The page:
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Whirly Bird Catches the Urn
08.20.04
 
Editor's note: This feature story was written before Genesis' Sept. 8 landing, during which the drogue parachute and parafoil did not deploy. For the latest on Genesis, click on the
"+ Genesis Main" link to the left.



genesis launch

Image right: Dramatic liftoff of Genesis on a Delta rocket as it enters the only cloud in the Florida sky. Credit: NASA

How will Genesis end?

The question may seem phrased nonsensically, since genesis refers to a beginning. But the NASA Genesis mission to sample solar wind will end September 8th in a dramatic finish. The capsule will not only return the first extraterrestrial samples brought to Earth since Apollo, but will also land on firm ground. This trajectory contrasts with the familiar Pacific 'splashdown'. Genesis will end its multi-year recovery of less than a few grains of pristine dust over the Utah desert.

To make the landing softer, a crew of Hollywood stuntmen were called upon. The stunt proposed by the Genesis mission team includes picking an aerofoil out of the cloudtops while still falling from 4,000 feet above the desert floor. A pair of helicopters manned by 6 pilots and mission operators will attempt to hook the capsule's parachute, reel out 100 feet of a tether and then gently place Genesis on the ground.

During the August 19 NASA press conference, one of the helicopter pilots was unavailable to explain the stunt. He was doing double-time in Chicago. Halfway across the country, the shooting of aerobatics for the next "Batman" movie had the second helicopter pilot busy studying a script other than the Genesis one.

Project manager Don Sweetnam, acknowledges, "We must get the spacecraft to return to a tiny spot in the Utah desert and then snag it with a helicopter before it hits the ground.''

"Each helicopter will carry a crew of three," said Roy Haggard, chief executive officer of Vertigo Inc. and director of flight operations for the lead helicopter. "The lead helicopter will deploy an eighteen-and-a-half foot long pole with what you could best describe as an oversized, Space-Age fishing hook on its end. When we make the approach we want the helicopter skids to be about eight feet above the top of the parafoil. If for some reason the capture is not successful, the second helicopter is 1,000 feet behind us and setting up for its approach. We estimate we will have five opportunities to achieve capture."

helicopter practices midair retrieval

Image left: A helicopter practices midair retrieval with a mock sample return capsule. Credit:NASA/JPL

Within two hours after a successful capture, scientists hope to seal the deal. To remove chances for long-term contamination, a purge of nitrogen gas will prepare the Genesis capsule for a week-long trip to a cleanroom at Johnson Space Center in Houston. That Utah to Houston trip will finish the space part of the mission, but begin the scientific journey to clarify how the early solar system formed.

According to Caltech's Don Burnett, the Genesis principal investigator, the current best picture of the Sun and planets is framed by its origin as a gas nebulae. This molecular cloud was amorphous--the Void.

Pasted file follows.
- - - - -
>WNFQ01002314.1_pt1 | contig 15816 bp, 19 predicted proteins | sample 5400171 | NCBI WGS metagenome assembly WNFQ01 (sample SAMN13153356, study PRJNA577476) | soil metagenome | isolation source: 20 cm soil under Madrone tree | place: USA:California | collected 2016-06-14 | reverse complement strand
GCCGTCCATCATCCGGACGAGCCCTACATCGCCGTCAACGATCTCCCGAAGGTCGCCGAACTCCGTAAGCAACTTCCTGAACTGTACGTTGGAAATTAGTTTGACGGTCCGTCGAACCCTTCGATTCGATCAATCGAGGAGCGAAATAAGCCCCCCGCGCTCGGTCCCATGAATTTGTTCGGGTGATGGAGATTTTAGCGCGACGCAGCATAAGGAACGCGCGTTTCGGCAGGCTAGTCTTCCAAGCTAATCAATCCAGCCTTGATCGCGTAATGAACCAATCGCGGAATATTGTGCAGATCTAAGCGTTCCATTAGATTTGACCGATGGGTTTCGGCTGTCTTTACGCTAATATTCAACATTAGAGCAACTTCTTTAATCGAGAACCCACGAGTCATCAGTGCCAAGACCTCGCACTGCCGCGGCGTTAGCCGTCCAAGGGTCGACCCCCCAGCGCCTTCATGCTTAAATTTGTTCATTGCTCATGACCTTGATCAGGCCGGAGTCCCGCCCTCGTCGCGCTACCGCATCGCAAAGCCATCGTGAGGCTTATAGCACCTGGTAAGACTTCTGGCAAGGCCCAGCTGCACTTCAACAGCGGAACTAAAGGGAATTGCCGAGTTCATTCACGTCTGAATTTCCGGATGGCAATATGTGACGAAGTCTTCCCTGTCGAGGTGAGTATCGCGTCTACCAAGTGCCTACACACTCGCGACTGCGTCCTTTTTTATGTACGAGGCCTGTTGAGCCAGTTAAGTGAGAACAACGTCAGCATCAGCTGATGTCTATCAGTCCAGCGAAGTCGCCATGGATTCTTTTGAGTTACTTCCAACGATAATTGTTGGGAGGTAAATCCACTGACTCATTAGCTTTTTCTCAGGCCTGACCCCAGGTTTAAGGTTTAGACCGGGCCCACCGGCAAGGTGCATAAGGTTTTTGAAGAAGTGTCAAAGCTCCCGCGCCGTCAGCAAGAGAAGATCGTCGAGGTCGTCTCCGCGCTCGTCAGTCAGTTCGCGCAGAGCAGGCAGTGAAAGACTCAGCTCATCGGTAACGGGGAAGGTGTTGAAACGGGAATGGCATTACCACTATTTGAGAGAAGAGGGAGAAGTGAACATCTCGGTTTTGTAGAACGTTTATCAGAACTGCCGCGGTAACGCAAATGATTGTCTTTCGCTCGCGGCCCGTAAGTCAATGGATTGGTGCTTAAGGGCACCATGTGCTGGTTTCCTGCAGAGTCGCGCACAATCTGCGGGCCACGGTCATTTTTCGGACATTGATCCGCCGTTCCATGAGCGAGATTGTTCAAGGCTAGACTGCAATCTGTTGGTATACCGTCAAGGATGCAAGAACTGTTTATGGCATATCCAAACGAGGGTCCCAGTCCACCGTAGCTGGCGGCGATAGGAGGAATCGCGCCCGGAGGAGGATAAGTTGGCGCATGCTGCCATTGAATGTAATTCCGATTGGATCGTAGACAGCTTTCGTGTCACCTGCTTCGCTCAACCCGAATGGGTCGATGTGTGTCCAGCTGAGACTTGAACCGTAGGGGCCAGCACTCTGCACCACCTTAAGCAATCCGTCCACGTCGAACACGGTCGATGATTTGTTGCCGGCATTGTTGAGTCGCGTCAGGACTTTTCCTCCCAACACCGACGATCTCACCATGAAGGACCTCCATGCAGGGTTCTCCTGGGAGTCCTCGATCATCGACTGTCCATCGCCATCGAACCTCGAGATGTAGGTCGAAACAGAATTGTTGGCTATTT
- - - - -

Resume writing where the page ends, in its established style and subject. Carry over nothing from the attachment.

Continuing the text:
From the void of light gases, gravity took over and increasingly larger particles began to clump. These building blocks eventually became a rapidly rotating disk, a flattened cloud which helps scientists understand the orbital plane that the planets occupy today when orbiting the Sun. This cloud-to-planet transformation has left little modern evidence except the particles that spew daily as part of the solar corona. Sampling that wind defined the primary Genesis mission.

artist's concept of return capsule

Image right: Artist's concept of the sample return capsule. Credit:NASA/JPL

The motivation to sample solar wind from outside the influence of the Earth's magnetic field was well considered, since the Earth is protected from these charged particles except on the sun-ward side of our orbit. So Genesis sat in what scientists call the 'parking lot' for sun watchers. This point in space is called L1, or the inner libration point. From this position the spacecraft can sit idly at the gravitational balance point between the Earth and Sun. Since closing up its collection trap, Genesis has pointed itself homeward and eventually to Utah.

Tallying up the 'firsts' for Genesis is daunting: the first extraterrestrial samples that are not lunar; the first NASA try at a overland parachute snatch; the first use of Hollywood stunt teams to pull off the trick; the first chance to peek at the early solar system; and the first pure solar wind chemistry to view without contamination.


"What a prize Genesis will be," said Burnett. "Our spacecraft has logged almost 27 months far beyond the moon's orbit, collecting atoms from the Sun. With it, we should be able to say what the Sun is composed of, at a level of precision for planetary science purposes that has never been seen before."

Genesis will likely occupy solar scientists for decades. Like the moonrocks that are still kept in Houston cleanrooms, the solar wind will become a standard to develop new instrument methods and analytical benchmarks.

"I understand much of the interest is in how we retrieve Genesis," added Burnett. "But to me the excitement really begins when scientists from around the world get hold of those samples for their research. That will be something."

In answering the question, when will Genesis end?, the obvious answer is September 8, but its scientific story has only started a beginning chapter of another genesis.

Related Web Pages

The Spillproof Earth
Capturing the Solar Wind
Genesis Timeline
 
 
Feature Production Editor: Helen Matsos
Feature Production Credit: Astrobiology Magazine